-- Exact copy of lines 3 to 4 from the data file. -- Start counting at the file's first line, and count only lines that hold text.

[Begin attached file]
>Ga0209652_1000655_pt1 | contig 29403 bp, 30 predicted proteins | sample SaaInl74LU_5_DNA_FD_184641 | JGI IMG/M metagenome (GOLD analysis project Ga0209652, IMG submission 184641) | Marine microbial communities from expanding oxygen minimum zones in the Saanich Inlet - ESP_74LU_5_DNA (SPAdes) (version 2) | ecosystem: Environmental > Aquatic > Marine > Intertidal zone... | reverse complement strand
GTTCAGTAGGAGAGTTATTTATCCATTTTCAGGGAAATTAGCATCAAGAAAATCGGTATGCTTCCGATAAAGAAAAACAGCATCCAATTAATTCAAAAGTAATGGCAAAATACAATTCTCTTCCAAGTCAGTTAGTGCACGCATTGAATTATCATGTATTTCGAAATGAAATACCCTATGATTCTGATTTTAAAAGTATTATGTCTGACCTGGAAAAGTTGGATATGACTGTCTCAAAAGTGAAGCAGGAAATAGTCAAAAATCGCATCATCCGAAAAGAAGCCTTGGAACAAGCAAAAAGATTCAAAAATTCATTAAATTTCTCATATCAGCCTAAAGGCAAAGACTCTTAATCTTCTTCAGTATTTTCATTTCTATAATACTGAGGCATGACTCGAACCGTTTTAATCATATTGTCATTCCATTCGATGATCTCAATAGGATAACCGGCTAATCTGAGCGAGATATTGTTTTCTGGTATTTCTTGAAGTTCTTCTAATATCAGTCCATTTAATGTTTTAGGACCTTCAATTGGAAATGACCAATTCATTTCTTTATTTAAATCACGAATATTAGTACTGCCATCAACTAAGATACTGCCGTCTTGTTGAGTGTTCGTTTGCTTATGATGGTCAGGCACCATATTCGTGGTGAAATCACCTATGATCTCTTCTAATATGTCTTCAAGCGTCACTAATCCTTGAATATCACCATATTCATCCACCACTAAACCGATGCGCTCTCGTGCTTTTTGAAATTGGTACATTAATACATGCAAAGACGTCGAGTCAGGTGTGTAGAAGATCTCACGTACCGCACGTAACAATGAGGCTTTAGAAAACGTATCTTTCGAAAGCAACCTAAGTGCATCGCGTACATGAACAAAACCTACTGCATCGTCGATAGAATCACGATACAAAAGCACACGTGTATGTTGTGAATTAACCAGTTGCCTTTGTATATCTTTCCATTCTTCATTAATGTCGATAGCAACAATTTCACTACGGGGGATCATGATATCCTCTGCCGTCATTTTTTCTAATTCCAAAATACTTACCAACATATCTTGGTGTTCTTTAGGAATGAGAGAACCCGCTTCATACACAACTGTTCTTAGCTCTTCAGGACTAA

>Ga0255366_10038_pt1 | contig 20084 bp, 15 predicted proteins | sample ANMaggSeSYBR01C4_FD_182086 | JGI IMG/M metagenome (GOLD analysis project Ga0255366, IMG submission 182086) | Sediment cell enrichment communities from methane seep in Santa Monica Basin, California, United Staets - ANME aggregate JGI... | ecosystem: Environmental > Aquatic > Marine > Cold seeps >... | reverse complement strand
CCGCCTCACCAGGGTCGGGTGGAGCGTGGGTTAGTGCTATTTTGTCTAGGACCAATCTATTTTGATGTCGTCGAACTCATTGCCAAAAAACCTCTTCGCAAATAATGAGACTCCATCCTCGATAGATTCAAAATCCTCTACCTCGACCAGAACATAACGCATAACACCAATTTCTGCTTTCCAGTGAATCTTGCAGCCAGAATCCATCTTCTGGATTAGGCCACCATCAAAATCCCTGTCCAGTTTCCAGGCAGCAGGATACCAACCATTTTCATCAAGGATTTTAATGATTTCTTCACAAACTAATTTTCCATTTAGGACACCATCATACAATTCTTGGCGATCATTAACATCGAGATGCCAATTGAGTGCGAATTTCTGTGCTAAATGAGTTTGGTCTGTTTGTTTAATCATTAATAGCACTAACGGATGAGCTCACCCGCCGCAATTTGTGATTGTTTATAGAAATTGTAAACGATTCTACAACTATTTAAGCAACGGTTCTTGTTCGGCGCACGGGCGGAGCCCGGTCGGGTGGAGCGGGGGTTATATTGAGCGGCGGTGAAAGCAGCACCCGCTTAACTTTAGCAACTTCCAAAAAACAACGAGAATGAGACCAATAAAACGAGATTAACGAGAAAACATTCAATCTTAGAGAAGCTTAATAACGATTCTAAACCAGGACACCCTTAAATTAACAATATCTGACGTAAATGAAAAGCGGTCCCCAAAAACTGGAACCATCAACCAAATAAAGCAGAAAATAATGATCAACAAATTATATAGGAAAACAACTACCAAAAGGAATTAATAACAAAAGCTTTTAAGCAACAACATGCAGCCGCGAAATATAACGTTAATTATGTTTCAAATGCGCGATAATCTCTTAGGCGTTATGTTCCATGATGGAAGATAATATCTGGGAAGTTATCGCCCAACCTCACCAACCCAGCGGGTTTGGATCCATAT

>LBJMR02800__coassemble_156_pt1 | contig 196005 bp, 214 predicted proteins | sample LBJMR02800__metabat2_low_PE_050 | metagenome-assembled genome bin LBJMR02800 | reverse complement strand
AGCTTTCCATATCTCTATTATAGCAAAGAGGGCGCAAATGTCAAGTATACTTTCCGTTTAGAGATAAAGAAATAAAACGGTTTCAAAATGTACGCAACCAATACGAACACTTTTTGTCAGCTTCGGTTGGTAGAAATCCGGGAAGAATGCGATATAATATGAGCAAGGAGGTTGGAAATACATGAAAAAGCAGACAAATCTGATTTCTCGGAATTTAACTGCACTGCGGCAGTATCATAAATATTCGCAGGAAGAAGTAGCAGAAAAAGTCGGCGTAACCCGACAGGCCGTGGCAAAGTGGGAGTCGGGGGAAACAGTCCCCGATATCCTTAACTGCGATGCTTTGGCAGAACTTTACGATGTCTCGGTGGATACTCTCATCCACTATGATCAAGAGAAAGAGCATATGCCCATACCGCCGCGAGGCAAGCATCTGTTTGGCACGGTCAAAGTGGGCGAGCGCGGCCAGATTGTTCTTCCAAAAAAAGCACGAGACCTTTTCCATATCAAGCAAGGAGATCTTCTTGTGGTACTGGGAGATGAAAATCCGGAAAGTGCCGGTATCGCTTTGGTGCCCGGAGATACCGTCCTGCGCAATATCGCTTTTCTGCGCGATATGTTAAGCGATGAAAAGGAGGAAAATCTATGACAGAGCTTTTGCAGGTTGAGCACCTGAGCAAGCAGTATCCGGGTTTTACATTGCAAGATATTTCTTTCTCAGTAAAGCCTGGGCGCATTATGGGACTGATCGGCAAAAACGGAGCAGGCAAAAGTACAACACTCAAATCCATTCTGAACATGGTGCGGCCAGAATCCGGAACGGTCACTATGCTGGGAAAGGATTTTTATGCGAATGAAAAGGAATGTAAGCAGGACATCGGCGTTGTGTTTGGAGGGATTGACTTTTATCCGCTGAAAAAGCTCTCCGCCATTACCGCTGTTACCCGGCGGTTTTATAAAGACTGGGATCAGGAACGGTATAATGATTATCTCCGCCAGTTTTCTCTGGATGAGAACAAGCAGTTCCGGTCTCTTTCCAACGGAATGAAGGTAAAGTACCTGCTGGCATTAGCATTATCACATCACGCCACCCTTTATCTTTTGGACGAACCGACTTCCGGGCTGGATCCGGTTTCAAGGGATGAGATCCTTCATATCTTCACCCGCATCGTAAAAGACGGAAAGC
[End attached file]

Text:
>Ga0255366_10038_pt1 | contig 20084 bp, 15 predicted proteins | sample ANMaggSeSYBR01C4_FD_182086 | JGI IMG/M metagenome (GOLD analysis project Ga0255366, IMG submission 182086) | Sediment cell enrichment communities from methane seep in Santa Monica Basin, California, United Staets - ANME aggregate JGI... | ecosystem: Environmental > Aquatic > Marine > Cold seeps >... | reverse complement strand
CCGCCTCACCAGGGTCGGGTGGAGCGTGGGTTAGTGCTATTTTGTCTAGGACCAATCTATTTTGATGTCGTCGAACTCATTGCCAAAAAACCTCTTCGCAAATAATGAGACTCCATCCTCGATAGATTCAAAATCCTCTACCTCGACCAGAACATAACGCATAACACCAATTTCTGCTTTCCAGTGAATCTTGCAGCCAGAATCCATCTTCTGGATTAGGCCACCATCAAAATCCCTGTCCAGTTTCCAGGCAGCAGGATACCAACCATTTTCATCAAGGATTTTAATGATTTCTTCACAAACTAATTTTCCATTTAGGACACCATCATACAATTCTTGGCGATCATTAACATCGAGATGCCAATTGAGTGCGAATTTCTGTGCTAAATGAGTTTGGTCTGTTTGTTTAATCATTAATAGCACTAACGGATGAGCTCACCCGCCGCAATTTGTGATTGTTTATAGAAATTGTAAACGATTCTACAACTATTTAAGCAACGGTTCTTGTTCGGCGCACGGGCGGAGCCCGGTCGGGTGGAGCGGGGGTTATATTGAGCGGCGGTGAAAGCAGCACCCGCTTAACTTTAGCAACTTCCAAAAAACAACGAGAATGAGACCAATAAAACGAGATTAACGAGAAAACATTCAATCTTAGAGAAGCTTAATAACGATTCTAAACCAGGACACCCTTAAATTAACAATATCTGACGTAAATGAAAAGCGGTCCCCAAAAACTGGAACCATCAACCAAATAAAGCAGAAAATAATGATCAACAAATTATATAGGAAAACAACTACCAAAAGGAATTAATAACAAAAGCTTTTAAGCAACAACATGCAGCCGCGAAATATAACGTTAATTATGTTTCAAATGCGCGATAATCTCTTAGGCGTTATGTTCCATGATGGAAGATAATATCTGGGAAGTTATCGCCCAACCTCACCAACCCAGCGGGTTTGGATCCATAT